But Really, Is Hypnosis Real? Hypnotist Paul McKenna Explains
But Really, Is Hypnosis Real? Hypnotist Paul McKenna Explains

Swinging pocket watches, clucking like a chicken, swirling eyes like in the cartoons, and other pop-culture clichés. All are examples of hypnosis’ long and checkered past, especially in entertainment. 

The ever-lingering question is, though, “Is hypnosis real?“ There are some who believe it’s a bunch of malarkey (that can happen when someone’s “turned into a chicken”), but there are many who believe otherwise.

Hypnosis is a phenomenal technology for helping people to get calm, to turn off the fear and the anxiety, and turn on the peace and the calm,” says Paul McKenna, a hypnotist and behavioral scientist. He also happens to be the trainer for Mindvalley’s Everday Bliss Quest and the Mindvalley Certified Hypnotherapist program.

This type of therapy is both a skill and a real science. It’s tied to how our brain works and how we think, both on the surface and deep down.

And by learning more about it, you can understand what’s real and what’s just a myth.

Is Hypnosis Real?

Getting down to the nitty-gritty—yes, hypnosis is real. It’s used as a legitimate form of alternative therapy for a variety of health conditions, like pain, stress, trauma, and even quitting smoking.

But what about from a scientific viewpoint? Is hypnosis a real thing? It seems that it’s still a resounding “yes.”

As one study found, certain parts of the brain act differently during hypnosis. This means the practice isn’t just a feeling or idea; it actually changes how the brain works.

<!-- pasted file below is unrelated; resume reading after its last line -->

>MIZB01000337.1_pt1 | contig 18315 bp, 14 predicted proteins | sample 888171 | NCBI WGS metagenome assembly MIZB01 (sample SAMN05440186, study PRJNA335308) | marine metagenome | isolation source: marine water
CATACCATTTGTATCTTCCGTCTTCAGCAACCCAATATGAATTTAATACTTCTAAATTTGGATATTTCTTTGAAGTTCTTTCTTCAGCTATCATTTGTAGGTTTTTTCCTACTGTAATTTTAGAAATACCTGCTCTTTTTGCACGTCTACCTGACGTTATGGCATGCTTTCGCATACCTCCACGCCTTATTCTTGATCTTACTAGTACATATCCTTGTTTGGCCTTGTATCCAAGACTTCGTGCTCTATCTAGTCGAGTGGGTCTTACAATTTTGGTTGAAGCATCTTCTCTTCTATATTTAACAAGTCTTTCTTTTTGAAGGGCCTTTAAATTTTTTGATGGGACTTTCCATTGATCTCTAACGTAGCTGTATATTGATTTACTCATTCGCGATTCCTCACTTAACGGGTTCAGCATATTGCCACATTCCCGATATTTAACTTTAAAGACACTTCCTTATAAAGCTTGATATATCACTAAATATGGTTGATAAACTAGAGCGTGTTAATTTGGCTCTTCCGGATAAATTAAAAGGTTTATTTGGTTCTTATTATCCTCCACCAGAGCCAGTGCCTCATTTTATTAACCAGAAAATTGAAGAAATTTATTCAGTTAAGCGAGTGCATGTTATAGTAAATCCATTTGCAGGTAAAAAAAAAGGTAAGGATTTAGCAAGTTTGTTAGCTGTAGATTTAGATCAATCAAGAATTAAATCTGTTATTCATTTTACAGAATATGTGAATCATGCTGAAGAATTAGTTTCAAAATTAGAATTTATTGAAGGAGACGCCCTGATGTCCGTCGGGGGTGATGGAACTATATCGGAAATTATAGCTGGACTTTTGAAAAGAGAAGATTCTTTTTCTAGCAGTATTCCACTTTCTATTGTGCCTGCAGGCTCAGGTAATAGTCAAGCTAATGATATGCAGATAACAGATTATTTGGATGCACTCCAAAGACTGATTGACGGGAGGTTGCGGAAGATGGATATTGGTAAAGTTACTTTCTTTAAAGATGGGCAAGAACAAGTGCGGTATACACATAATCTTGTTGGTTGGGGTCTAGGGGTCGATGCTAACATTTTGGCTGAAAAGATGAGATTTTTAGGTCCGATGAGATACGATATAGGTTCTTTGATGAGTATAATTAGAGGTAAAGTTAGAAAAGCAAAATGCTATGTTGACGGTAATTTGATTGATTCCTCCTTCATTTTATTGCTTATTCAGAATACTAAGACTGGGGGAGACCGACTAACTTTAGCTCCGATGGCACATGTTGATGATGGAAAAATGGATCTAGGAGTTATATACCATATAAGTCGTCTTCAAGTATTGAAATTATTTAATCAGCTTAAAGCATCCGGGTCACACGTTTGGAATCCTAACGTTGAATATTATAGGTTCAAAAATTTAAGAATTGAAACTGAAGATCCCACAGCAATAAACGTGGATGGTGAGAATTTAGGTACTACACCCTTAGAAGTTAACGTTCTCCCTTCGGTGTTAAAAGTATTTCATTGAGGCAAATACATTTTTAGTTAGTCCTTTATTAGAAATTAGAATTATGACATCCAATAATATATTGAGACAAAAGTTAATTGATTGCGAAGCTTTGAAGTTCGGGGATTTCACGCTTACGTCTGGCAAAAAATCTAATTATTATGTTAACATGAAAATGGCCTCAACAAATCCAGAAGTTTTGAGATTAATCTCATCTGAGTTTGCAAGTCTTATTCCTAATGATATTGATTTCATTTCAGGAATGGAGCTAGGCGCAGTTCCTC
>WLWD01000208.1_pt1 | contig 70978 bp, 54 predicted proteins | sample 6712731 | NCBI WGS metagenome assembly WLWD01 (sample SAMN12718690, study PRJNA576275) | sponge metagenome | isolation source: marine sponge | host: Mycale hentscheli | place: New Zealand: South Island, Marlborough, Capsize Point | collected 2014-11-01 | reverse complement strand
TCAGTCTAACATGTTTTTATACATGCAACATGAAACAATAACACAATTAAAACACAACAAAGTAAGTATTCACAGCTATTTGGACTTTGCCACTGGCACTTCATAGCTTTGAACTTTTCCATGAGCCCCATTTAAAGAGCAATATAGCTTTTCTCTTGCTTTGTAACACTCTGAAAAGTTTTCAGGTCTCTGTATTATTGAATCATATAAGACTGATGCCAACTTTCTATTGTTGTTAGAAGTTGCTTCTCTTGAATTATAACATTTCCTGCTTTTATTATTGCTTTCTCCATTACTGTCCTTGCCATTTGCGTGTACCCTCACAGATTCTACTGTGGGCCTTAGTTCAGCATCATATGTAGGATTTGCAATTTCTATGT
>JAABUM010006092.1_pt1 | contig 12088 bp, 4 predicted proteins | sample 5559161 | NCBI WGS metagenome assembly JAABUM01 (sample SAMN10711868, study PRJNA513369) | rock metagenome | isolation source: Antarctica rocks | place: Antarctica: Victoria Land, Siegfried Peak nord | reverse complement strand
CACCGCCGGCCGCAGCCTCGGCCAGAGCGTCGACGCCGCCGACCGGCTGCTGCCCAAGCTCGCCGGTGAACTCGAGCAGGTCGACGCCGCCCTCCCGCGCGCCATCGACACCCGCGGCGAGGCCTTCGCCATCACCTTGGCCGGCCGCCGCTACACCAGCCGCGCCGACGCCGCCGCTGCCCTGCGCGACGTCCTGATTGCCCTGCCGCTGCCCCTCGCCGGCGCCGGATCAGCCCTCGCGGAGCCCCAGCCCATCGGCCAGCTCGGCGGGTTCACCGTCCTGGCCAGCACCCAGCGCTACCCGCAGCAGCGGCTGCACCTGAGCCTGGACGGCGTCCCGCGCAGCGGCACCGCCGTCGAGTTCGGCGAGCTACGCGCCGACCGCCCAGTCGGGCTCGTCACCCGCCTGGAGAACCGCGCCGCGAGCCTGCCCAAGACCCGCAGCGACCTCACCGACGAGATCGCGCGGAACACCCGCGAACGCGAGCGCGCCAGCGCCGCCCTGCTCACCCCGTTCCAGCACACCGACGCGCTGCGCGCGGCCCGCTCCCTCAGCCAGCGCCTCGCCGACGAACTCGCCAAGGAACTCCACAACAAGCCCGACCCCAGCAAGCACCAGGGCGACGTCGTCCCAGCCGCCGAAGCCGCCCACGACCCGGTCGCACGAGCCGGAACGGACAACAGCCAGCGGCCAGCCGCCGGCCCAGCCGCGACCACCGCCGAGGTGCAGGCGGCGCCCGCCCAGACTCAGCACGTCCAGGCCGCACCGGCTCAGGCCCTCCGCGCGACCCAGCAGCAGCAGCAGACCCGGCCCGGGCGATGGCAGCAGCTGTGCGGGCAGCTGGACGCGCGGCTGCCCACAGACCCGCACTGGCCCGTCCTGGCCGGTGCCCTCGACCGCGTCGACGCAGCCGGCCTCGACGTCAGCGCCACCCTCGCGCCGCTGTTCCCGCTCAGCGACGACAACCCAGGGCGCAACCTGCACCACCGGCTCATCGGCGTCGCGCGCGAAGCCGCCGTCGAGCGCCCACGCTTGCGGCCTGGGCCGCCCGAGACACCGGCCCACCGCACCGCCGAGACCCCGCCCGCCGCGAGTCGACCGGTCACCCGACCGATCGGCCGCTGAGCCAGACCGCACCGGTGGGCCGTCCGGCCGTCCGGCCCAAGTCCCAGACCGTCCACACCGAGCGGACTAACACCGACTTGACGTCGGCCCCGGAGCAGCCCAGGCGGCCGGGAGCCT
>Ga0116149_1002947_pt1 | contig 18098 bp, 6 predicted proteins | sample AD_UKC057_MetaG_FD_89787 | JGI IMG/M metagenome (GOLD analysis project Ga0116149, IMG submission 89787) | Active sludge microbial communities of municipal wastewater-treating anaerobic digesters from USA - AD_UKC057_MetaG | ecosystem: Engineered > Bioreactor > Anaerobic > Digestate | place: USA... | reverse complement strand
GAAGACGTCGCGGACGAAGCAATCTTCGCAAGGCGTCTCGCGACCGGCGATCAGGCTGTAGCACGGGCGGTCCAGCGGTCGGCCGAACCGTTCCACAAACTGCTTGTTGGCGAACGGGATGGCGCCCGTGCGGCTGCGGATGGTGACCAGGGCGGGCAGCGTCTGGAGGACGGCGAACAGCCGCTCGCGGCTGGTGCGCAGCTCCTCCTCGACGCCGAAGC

Another study from the Stanford University School of Medicine uncovered that people in hypnosis trance had changes in brain areas linked to focus and attention. And it’s these areas that also affect how the body responds.

The reality of life nowadays is that “everybody has some stress, but hardly anyone has the skills to deal with it,” according to Paul. Hypnosis, he further explains, can help.

What Is Hypnosis?

It’s like going into a deep focus—that’s simply how to describe hypnosis. In this state, you pay more attention to your inner feelings and thoughts than to what’s happening around you.

Now, you may have heard several terms thrown around—hypnosis, hypnotic, hypnotize, among others. What do they all mean? 

Merriam-Webster has the answers:

  • Hypnosis (n.)
    A trance-like state that resembles sleep but is induced by a person whose suggestions are readily accepted by the subject.
  • Hypnotherapy (n.)
    Psychotherapy that facilitates suggestion, re-education, or analysis by hypnosis.
  • Hypnotic (adj.)
    Tending to produce sleep: of or relating to hypnosis.
  • Hypnotize (v.)
    1) To induce hypnosis in; or 2) to dazzle or overcome by or as if by suggestion.
  • Hypnotism (n.)
    The study or act of inducing hypnosis

But these hypnosis definitions fail to mention that you don’t need a hypnotherapist to enter a state of hypnosis; actually, you enter hypnosis all the time.

For example, when you’re engrossed in a novel or when you’re lost in thought. These are the moments that mirror the hypnotic state.

Is hypnosis dangerous?

Overall, the practice of hypnosis is safe. However, there are several reasons to keep in mind when opting for this kind of therapy:

  • The practitioner is not qualified. They might not help or even make things worse.
  • You have unrealistic expectations. Everyone’s response to hypnosis varies. Not everyone will see immediate results, so manage your expectations.
  • Potential for false memories. Rarely, hypnosis can cause made-up memories. But with experts like Paul, this risk is minimal.
  • Going back to hurtful memories can be hard. However, confronting these memories might intensify the pain before leading to healing.

With hypnosis, according to Paul, you can “reprogram the unconscious mind, and you do that through visualization; you do it through the power of suggestion.”

However, like any other kind of therapy, it’s always highly recommended to be cautious and have a trained therapist conduct the sessions.

Are There Different Types of Hypnosis?

One common misconception is that hypnosis is just that—going into a trance-like state. However, what surprises people is that there are several types of it. Here are a few popular ones: